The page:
Eco champions honoured at Norwich awards ceremony
Eco champions from across the city attended an awards ceremony to receive recognition for all their hard work to improve Norwich and make it a greener city.
The fourth Eco Awards, organised by Norwich City Council in partnership with the Norwich Evening News, were held at City Hall on Thursday night to celebrate the ongoing work in the city to help the environment.
Winners on the night included Dr Jeremy Bartlett, pictured below, from Grapes Hill Community Garden project, who won the eco hero award, which was chosen from all the entries received, as an example of exceptional passion and action for the eco cause.
As part of the garden project he helped turn a derelict piece of land in a deprived area of Norwich into a green and pleasant garden area for people to enjoy and meet others.
He has lent the garden project many hours of his time and energy in terms of physical work in the garden, but also in terms of leading the volunteer planting days and setting up and maintaining the website.
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He said: 'I'm very pleased to win the award, but it belongs to a whole group of people involved in the project, especially Fran Ellington, the secretary, who was in from the start. We now have a paid-up membership of over 50 people and an email list of supporters of over 100. We hope this will grow over the next few years.'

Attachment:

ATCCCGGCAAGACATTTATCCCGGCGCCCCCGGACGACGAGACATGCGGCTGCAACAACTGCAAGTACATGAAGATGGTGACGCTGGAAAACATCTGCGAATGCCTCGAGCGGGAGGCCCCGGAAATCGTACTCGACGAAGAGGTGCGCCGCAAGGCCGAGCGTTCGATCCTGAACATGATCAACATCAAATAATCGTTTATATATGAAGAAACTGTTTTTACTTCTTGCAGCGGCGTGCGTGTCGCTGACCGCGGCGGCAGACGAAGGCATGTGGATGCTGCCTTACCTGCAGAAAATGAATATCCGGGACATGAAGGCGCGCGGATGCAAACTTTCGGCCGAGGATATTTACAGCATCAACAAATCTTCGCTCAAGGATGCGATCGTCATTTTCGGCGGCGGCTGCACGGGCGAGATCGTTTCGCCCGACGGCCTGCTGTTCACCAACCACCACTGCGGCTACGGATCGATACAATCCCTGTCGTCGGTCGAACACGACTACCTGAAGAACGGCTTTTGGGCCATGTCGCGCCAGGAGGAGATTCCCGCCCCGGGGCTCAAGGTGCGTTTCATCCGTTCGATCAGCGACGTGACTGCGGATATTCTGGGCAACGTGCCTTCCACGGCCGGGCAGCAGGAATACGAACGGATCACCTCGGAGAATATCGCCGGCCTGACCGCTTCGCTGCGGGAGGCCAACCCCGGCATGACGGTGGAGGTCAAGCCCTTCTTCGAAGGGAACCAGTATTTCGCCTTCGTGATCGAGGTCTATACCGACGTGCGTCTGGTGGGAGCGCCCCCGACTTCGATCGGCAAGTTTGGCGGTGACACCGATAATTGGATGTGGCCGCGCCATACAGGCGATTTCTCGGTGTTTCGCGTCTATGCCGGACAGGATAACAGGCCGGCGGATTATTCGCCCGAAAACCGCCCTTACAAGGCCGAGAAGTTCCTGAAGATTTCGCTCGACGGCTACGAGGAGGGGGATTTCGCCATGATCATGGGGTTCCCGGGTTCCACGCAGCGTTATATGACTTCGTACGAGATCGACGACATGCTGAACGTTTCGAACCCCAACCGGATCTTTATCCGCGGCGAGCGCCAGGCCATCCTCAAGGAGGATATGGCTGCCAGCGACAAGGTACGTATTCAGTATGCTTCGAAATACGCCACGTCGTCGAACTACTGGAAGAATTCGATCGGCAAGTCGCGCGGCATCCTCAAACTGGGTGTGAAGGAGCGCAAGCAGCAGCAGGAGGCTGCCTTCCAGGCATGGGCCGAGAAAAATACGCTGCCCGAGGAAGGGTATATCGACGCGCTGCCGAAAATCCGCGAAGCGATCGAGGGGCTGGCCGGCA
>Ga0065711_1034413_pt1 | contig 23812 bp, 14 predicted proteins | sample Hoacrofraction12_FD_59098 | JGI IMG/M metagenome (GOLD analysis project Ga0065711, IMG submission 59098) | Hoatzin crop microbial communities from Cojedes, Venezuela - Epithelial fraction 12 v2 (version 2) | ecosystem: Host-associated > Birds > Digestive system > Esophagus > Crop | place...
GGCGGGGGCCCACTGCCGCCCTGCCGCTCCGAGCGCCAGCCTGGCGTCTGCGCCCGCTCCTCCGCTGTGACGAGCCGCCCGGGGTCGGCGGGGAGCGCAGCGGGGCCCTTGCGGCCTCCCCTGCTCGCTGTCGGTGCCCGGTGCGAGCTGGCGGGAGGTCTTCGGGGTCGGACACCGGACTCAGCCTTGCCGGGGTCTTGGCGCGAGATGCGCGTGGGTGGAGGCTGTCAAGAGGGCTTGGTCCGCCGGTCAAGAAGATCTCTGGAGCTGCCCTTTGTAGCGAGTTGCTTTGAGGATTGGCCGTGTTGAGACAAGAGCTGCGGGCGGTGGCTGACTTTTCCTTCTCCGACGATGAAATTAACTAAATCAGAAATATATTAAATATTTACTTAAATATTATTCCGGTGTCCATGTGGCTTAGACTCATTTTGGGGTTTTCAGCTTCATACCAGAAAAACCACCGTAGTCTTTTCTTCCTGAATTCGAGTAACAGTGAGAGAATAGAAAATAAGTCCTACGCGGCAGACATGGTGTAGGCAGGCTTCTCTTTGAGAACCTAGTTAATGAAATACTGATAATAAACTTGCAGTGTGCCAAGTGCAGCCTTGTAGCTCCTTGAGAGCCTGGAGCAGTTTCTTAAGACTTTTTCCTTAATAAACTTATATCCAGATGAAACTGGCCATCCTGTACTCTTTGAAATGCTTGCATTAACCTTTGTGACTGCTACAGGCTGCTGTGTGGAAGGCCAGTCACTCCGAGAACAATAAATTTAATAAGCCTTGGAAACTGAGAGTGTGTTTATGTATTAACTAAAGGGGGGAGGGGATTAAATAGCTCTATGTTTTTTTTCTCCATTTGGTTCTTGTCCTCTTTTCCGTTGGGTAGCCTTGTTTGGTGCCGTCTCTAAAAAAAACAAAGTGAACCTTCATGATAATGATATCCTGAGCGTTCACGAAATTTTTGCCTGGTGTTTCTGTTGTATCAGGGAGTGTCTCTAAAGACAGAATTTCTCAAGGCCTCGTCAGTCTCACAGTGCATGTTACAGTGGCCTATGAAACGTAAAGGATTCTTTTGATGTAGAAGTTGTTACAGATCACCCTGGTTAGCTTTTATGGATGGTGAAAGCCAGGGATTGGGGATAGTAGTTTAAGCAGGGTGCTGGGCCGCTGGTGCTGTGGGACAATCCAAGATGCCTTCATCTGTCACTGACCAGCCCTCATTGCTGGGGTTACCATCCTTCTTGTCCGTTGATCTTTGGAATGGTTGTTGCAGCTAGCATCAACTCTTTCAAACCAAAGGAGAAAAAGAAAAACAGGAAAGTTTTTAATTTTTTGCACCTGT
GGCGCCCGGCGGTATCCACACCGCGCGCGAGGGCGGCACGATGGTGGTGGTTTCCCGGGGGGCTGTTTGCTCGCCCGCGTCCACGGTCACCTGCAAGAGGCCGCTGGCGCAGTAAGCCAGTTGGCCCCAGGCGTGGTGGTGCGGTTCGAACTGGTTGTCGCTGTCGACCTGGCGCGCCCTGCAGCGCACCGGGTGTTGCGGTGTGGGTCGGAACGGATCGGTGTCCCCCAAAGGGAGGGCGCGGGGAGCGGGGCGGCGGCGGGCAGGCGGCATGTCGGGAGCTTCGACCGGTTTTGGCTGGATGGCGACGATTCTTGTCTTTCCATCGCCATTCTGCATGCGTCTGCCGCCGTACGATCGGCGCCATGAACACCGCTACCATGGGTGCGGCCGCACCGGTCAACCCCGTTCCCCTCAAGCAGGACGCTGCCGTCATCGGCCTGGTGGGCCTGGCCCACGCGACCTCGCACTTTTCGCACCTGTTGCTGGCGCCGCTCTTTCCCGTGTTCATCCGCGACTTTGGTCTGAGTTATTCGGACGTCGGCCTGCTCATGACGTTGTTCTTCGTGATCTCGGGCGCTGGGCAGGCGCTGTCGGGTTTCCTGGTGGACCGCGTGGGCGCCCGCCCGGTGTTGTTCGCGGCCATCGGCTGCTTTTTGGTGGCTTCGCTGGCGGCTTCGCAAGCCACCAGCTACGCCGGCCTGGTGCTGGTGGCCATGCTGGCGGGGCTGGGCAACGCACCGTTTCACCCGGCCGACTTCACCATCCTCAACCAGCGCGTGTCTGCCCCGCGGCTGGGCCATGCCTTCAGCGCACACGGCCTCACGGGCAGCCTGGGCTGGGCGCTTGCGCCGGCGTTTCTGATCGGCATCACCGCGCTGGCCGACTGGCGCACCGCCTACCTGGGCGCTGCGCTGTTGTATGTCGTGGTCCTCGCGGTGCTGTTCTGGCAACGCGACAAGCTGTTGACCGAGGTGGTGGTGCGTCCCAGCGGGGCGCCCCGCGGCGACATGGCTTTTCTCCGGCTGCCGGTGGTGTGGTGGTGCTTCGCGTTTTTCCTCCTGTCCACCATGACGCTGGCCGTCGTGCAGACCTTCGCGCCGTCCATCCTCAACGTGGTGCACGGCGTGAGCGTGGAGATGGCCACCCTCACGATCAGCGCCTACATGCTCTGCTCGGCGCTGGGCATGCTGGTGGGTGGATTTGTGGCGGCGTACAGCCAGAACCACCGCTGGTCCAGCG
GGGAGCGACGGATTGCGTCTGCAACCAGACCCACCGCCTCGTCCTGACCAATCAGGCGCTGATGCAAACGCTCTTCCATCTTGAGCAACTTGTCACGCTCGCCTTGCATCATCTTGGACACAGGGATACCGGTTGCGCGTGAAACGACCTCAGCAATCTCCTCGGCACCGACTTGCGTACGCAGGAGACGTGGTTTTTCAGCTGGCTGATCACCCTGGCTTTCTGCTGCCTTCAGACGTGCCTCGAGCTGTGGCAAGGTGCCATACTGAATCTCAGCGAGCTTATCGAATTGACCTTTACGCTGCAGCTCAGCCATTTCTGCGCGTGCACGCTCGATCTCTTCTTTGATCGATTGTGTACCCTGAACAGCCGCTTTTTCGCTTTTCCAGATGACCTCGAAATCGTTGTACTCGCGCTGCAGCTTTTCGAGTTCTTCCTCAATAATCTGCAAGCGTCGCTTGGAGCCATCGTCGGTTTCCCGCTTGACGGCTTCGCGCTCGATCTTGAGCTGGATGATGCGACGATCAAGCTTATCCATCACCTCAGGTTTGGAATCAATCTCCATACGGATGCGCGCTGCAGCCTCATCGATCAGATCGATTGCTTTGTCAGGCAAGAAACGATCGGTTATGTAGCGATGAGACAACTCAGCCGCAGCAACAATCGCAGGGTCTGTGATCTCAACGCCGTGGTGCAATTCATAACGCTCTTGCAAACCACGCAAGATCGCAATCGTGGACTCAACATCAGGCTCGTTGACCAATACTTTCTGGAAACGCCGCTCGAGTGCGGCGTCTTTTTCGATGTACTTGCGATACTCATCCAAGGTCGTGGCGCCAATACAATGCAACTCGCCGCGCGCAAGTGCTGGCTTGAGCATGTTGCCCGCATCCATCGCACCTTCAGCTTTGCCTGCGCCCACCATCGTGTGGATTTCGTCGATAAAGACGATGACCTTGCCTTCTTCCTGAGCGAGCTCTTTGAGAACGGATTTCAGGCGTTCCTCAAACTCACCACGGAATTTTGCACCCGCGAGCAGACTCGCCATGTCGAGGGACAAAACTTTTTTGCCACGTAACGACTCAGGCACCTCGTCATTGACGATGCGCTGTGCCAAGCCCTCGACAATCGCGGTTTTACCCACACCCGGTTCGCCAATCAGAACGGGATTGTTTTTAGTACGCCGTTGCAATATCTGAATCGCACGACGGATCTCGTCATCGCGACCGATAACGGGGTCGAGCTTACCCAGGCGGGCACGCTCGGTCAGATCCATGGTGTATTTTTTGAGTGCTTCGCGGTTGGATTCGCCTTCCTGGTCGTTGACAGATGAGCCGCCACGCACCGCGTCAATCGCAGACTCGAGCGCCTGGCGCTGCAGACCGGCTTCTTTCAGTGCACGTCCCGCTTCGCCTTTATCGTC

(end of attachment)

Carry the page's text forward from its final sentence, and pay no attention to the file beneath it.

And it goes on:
Richard Bearman, Norfolk County Councillor for Mancroft ward, said the project was one of the most impressive in the area. He added: 'It has a dedicated community behind it and is a model we can use elsewhere in Norwich.'
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Joe Ray won last year's eco award for his work as owner of Hidden Treasure shop, which sold items other people had thrown away. He said: 'It's been a massive year for me and winning the award has really helped.'
The Small Business award went to FresHair, run by Sue Helps, in Norwich's Golden Triangle.
She has been a hairdresser since she was 15, but had never considered the amount of chemicals used in the industry until she was diagnosed with breast cancer in 2008.
She opened the FresHair Salon in 2009, and the whole ethos of both her personal and working life became more environmentally friendly.
She uses low-energy hairdryers made from recycled materials, all shampoos, conditioners and styling products are paraben free and the salon uses only organic colours, with no ammonia, parabens, alcohol, silicons or other harmful chemicals.
She said: 'I'm very happy to win this award. It's been an incredible journey and had I not had breast cancer, I would not be where I am today. The message I would like to send is that helping the environment need not cost the earth.'
The winner in the large Business Category was Broadland Housing Group, which established an environmental champions group two years ago to reduce its carbon footprint.
The Community Group was won by North African Community Association Organic Garden for its Ray of Hope – Youth Horticultural Skills Training Project.
The project trains volunteers to organically grow vegetables, soft fruits, herbs and flowers, and no chemicals or fertilizers are used. City Academy Norwich brought together a group of students to form an 'eco council' and won the schools award.
Have you got an environmental story for the Evening News? Call David Bale on 01603 772427 or emial firstname.lastname@example.org.